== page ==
# The Naked Scientists Forum

### Author Topic: Is there a way to speed time up?  (Read 1748 times)

#### yamo

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##### Is there a way to speed time up?
« on: 25/05/2011 07:15:12 »
If time slows near the speed of light, is there a way to speed time up?

#### yor_on

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##### Is there a way to speed time up?
« Reply #1 on: 25/05/2011 19:12:00 »
Sure, just speed away as fast as possible, then watch how the universe accelerate away its time relative you. But if you by that mean if there is some way for you personally to either stop aging, or for that sake age any faster.

No.

=

A time dilation is always relative something. When the twin has returned to Earth his 'time dilation' is relative his twin, and if you like, maybe some other parts of the universe. It all depends. You can assume that at any moment we have 'stuff' accelerating away relative us begetting a 'time dilation' by doing so. That 'time dilation' will be relative the rest of the universe. But you can also make an assumption that some of those 'accelerating' might have the exact same 'speed' if measured by earth. Then those accelerations should be in the same 'frame of reference' relative each other and so experience no time dilation. (assuming the exact same type of 'stuff' in a exact same overall 'gravity' here.)

But in reality I would expect each point in space to have a different gravitational value, that is if we assume that gravity will weaken with distance. And so it will become very tricky to define any two objects as having the exact same 'frame of reference'. It's most probably infinitely improbable to do so, but if the universe is 'infinite'?

#### yamo

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##### Is there a way to speed time up?
« Reply #2 on: 26/05/2011 06:36:25 »
What if i speed the entire universe up to near c but i stand still?

#### JP

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##### Is there a way to speed time up?
« Reply #3 on: 26/05/2011 09:17:14 »
Moving clocks always appear to be running slow when you check them against your clock.  This would still be the case if you accelerated the rest of the universe.  They would see you as moving and would think your clock was running slow.

#### yor_on

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##### Is there a way to speed time up?
« Reply #4 on: 26/05/2011 13:50:50 »
That one was nice, but 'tricky' to think about. We can, as JP did, define it as a equivalence where you can exchange one frame for the other. We can also assume that you meant truly 'accelerating'. The problem here is that you define it as the whole universe. If we do that then we have no frame to compare that acceleration too, except the one being 'still' (you) relative it. In a acceleration you will always know that something is happening locally, except when accelerating at a constant speed, for example one gravity, (earth) where you in a black box won't be able to decide if you're still on earth, or accelerating in space with your spacecraft (ignoring tidal forces).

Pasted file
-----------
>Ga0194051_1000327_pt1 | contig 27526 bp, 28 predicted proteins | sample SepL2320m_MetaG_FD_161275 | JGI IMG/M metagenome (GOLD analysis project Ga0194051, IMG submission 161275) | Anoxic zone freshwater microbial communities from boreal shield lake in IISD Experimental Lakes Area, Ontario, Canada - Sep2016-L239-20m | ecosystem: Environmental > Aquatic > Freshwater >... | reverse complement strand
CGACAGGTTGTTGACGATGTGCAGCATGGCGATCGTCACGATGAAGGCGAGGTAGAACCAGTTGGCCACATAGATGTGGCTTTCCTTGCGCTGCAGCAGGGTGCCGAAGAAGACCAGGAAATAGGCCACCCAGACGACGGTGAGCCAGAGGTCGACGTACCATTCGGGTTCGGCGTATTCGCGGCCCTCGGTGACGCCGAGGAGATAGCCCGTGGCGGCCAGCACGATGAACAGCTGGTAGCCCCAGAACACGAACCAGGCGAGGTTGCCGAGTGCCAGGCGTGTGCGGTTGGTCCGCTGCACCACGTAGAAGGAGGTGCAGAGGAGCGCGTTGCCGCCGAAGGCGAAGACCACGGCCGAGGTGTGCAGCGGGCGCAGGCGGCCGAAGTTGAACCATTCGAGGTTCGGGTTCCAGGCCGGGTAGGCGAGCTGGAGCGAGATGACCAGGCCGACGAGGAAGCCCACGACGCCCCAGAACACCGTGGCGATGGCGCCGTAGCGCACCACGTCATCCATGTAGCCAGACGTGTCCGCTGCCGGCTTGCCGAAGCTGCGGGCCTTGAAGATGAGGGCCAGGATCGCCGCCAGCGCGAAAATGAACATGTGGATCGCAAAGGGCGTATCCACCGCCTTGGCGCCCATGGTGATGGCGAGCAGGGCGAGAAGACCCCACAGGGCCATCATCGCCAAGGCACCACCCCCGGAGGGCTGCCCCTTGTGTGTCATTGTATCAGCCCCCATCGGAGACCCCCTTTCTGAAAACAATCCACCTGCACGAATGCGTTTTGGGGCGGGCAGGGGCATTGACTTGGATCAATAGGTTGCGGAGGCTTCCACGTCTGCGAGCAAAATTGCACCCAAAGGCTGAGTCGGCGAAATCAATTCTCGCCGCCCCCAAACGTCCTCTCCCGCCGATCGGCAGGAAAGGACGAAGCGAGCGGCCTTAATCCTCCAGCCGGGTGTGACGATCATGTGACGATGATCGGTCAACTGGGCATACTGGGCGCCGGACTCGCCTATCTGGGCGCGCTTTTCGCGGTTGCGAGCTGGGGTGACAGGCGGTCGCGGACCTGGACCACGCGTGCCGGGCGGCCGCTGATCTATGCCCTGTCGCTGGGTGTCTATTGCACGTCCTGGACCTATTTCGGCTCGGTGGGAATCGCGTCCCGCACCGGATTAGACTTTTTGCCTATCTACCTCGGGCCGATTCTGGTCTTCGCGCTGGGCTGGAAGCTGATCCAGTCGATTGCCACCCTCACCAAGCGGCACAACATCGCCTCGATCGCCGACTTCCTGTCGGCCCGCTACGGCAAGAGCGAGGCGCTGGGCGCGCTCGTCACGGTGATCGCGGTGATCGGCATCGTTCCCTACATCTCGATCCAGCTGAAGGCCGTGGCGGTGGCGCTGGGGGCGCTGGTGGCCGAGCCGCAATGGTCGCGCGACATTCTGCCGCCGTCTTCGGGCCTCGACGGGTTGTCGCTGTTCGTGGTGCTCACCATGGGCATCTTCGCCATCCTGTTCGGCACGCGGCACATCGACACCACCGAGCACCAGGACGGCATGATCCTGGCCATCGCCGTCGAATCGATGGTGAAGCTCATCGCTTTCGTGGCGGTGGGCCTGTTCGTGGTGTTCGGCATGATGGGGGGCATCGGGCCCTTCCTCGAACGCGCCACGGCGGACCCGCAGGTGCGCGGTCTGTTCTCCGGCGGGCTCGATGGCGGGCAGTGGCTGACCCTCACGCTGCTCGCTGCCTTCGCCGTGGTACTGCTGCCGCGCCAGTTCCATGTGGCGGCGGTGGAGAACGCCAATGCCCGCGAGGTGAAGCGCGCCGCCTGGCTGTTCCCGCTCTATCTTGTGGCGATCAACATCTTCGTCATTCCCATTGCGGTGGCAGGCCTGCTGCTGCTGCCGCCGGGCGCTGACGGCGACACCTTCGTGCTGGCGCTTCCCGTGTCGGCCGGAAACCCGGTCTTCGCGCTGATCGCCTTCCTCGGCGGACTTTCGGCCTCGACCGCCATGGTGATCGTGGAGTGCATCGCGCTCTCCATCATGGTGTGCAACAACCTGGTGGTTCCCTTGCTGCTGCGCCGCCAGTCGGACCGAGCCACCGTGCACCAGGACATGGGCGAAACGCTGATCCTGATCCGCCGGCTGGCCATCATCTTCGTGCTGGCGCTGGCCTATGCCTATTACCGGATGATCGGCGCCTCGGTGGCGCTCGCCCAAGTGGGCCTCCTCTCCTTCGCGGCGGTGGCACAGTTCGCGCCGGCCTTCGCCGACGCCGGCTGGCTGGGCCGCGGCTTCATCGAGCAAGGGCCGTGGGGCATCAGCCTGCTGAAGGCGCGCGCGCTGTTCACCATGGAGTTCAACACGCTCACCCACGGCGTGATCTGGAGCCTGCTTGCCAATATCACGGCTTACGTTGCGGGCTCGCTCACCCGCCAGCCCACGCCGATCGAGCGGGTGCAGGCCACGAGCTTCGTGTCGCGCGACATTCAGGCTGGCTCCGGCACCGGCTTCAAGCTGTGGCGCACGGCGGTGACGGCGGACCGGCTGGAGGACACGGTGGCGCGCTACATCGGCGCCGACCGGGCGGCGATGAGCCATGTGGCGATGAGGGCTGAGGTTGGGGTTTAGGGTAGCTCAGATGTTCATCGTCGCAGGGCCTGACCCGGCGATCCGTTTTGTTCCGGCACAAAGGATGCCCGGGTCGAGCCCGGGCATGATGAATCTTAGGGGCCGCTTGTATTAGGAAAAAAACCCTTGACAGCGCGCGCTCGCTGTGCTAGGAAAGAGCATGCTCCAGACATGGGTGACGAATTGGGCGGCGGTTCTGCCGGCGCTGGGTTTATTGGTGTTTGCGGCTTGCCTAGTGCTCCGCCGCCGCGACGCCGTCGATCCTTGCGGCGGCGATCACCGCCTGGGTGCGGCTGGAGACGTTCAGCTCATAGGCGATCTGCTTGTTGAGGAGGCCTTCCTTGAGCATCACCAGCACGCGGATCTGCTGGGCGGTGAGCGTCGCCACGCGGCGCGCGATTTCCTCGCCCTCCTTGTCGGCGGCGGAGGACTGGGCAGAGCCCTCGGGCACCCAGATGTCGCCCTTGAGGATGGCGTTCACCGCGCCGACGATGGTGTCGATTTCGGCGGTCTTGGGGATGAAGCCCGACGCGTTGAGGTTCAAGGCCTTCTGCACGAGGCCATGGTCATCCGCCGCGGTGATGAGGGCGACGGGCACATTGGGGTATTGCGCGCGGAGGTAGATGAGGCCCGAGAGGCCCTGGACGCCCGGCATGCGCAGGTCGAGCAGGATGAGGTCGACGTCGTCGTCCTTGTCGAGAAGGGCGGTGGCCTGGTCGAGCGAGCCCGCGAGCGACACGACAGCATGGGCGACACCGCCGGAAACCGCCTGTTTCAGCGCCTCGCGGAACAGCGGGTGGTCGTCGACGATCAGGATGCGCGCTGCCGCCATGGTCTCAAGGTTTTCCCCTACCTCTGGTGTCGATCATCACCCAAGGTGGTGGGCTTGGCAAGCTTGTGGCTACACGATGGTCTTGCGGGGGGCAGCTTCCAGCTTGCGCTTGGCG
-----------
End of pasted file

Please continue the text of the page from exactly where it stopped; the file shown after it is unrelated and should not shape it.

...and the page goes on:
Assuming that it is not a uniform constant acceleration the universe at large will know who it is 'changing' (still in a 'black box' and if the whole of the universe was doing so, it definitely becomes one:). Assuming a constant 'acceleration' the universe would find itself unable to define any 'motion' in a positional system as I think of it.

But what would it see looking at you :)
==

In fact it becomes extremely tricky, for example what about the tangents as everything orbits and spins, will the angular 'motions' take themselves out, or not, over a whole universe? In any uniformly moving frame, inertial in that it's described as being 'at rest' relative gravity, leaving you weightless in a 'geodesic', you will find yourself unable to observe any 'blue shift' internally.

But that none can find a 'blue shift' internally in its own frame of reference doesn't state that different uniform motions won't find a blue/red shift relative each other when measuring, and so also be able to define a speed, especially when considering that both of them measuring will find themselves to represent the 'true' inertial observer, (distant stars etc ignored) as they both follow a geodesic, well, as I see it.
« Last Edit: 26/05/2011 14:13:01 by yor_on »

#### The Naked Scientists Forum

##### Is there a way to speed time up?
« Reply #4 on: 26/05/2011 13:50:50 »